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Move by Malik Samarawickrema to Bring About Unity in UNP Faces Jeopardy as Sajith Premadasa Does not Want To Attend 9 am Meeting With Ranil Wickremesinghe at “Temple Trees” on Sunday Sep 8th

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By The “Sunday Times” Political Editor

This week’s two major political developments over the presidential election took Sri Lankans by surprise and portend a major change in alignments.

One is the declaration by Prime Minister Ranil Wickremesinghe that he would be the United National Party (UNP) candidate. On Friday he told a meeting of party leaders he would obtain approval from the Working Committee, the main policy-making body, and launch his campaign.

Malik Samarawickrema, Onetime close confidante of Mr Wickremesinghe and now a key backer of Sajith Premadasa, appealed for the two leaders to meet. Though it has been set for 9 a.m. today at Temple Trees, the Sunday Times has learnt Mr Premadasa will not attend the one-on-one talks raising wide speculation over his as well as the political future of his backers.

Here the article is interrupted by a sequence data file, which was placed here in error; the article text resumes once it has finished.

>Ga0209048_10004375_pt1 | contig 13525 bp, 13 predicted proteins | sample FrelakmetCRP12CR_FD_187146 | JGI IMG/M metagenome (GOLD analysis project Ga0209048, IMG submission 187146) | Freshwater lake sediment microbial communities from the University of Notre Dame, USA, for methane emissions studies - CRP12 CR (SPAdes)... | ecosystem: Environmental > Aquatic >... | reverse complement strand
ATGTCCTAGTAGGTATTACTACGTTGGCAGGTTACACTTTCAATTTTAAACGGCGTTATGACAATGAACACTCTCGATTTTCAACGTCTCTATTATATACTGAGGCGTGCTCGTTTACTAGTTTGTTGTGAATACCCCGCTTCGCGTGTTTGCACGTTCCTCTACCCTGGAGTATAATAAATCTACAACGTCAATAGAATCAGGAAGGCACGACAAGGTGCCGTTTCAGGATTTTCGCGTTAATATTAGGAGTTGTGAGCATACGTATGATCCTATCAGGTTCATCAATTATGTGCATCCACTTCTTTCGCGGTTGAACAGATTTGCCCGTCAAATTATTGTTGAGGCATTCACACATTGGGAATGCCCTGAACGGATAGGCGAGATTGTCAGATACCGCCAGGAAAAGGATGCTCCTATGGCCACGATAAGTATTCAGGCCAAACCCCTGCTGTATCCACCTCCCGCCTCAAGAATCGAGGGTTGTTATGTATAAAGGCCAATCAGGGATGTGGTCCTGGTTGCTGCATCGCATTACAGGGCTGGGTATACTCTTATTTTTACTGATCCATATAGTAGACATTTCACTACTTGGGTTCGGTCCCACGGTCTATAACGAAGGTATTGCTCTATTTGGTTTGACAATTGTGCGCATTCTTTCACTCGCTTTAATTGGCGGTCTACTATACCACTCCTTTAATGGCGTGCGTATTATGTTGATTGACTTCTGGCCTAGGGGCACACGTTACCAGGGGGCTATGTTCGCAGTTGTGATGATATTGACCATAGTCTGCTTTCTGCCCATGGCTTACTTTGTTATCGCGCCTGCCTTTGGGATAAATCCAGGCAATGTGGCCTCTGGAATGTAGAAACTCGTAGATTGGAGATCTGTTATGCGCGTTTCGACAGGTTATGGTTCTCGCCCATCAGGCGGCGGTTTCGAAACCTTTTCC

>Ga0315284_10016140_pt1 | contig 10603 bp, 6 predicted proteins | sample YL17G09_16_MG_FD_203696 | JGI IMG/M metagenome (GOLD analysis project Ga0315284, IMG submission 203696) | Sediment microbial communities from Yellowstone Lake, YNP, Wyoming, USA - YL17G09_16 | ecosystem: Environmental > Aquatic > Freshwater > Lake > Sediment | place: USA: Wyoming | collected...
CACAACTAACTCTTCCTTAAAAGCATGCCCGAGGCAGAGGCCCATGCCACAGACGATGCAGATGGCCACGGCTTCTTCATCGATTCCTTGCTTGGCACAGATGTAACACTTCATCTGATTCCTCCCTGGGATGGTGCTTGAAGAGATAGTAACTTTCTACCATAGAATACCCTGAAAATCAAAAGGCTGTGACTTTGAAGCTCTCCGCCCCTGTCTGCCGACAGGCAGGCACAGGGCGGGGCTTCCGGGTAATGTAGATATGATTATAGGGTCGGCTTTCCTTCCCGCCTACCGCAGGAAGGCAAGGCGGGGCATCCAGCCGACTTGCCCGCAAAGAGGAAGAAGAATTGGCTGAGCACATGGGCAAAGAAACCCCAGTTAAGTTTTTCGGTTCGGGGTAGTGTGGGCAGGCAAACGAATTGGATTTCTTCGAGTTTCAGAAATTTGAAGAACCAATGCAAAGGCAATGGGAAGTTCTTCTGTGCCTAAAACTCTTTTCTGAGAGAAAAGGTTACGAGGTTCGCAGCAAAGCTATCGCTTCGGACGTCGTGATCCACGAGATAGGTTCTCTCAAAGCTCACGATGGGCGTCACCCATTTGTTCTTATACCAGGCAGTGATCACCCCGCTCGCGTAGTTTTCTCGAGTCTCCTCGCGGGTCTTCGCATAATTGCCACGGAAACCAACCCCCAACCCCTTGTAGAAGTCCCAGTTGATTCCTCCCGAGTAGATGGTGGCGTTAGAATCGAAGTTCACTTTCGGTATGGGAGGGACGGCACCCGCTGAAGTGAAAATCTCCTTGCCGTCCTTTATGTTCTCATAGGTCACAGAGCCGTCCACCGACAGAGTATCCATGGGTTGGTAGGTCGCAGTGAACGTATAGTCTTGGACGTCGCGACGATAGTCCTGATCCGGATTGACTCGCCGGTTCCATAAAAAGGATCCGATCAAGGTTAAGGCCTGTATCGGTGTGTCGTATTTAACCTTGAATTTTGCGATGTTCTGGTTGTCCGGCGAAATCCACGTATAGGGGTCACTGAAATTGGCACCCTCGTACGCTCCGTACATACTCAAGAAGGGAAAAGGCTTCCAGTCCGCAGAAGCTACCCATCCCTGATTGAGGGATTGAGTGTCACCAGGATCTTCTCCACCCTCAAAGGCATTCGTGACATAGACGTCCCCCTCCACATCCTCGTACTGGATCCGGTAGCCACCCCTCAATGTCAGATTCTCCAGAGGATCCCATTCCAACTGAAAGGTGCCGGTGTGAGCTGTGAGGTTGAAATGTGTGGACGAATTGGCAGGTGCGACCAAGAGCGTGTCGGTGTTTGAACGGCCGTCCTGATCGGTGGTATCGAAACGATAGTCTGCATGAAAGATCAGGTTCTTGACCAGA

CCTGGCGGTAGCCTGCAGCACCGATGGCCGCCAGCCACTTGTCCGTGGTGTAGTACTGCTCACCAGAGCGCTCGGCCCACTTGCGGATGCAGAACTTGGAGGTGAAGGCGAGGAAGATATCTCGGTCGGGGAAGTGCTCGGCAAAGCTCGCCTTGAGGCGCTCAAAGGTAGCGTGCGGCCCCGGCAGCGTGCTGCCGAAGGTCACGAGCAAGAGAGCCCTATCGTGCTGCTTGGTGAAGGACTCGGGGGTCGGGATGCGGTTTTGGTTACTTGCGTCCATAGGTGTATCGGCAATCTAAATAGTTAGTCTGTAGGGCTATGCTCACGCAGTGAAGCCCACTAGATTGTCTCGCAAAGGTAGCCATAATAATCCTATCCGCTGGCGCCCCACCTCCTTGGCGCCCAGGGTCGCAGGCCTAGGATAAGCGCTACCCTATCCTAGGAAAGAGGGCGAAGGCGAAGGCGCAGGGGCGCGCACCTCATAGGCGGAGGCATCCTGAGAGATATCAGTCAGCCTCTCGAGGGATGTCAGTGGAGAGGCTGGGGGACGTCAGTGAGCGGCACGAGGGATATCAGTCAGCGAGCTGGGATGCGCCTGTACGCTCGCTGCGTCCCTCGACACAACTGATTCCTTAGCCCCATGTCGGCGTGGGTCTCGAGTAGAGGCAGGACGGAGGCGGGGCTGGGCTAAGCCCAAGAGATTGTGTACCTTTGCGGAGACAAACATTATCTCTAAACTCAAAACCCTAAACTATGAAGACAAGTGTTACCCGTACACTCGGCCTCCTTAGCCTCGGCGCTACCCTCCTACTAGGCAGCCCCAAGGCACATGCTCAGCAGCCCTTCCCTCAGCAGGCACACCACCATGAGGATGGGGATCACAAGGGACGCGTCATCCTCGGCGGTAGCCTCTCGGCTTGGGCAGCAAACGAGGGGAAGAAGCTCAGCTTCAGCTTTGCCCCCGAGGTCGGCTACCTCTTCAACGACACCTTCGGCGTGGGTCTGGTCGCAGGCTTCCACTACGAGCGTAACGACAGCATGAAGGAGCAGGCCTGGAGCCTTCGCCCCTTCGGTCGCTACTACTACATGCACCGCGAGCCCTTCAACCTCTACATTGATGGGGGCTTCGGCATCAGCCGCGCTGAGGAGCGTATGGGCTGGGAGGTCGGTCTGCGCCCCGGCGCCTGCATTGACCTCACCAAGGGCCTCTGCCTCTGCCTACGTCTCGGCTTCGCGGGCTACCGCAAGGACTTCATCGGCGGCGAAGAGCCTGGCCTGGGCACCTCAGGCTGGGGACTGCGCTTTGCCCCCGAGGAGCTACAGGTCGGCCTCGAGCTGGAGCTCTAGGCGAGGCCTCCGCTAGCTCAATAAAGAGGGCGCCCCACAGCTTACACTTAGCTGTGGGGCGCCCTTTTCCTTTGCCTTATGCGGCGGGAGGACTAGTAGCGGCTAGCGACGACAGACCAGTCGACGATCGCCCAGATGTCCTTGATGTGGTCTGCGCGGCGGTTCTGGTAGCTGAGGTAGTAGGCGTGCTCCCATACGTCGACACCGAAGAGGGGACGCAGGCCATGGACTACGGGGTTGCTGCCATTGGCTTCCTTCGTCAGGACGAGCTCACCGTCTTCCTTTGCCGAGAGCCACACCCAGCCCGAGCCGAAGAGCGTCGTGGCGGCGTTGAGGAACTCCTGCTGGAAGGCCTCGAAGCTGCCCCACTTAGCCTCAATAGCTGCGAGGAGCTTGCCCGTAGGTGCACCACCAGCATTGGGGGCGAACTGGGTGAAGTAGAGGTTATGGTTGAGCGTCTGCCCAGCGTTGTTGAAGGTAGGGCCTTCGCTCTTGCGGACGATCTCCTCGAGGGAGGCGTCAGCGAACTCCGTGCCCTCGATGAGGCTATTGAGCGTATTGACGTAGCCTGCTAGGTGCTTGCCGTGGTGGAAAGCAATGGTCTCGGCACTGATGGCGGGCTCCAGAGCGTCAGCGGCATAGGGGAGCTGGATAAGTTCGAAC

The other is a new set of demands by the Sri Lanka Freedom Party
(SLFP) from their more powerful offshoot, the Sri Lanka Podujana Peramuna (SLPP). This has cast serious doubts over their proposed partnership for which a deal was wrapped up.

Both President Sirisena and SLPP leader Mahinda Rajapaksa reached informal accord, but the SLFP is now insisting that the opposition presidential candidate Gotabaya Rajapaksa contest under the Chair symbol – a demand which the SLPP is not willing to heed on the grounds that its original symbol the pohottuwa had become its brand name.

Other demands include an SLPP commitment in advance over the quota of SLFP candidates during a parliamentary election. The SLPP is describing the demands as being aimed at forcing it to withdraw from the arrangement and placing the blame on it.

The new demands, endorsed by President Sirisena have been conveyed to the SLPP during the last round of talks last Friday.

These developments come as President Sirisena declared at the 68th annual convention of the SLFP that it was not the presidency but the prime ministerial position that would become important.

Courtesy:Sunday Times

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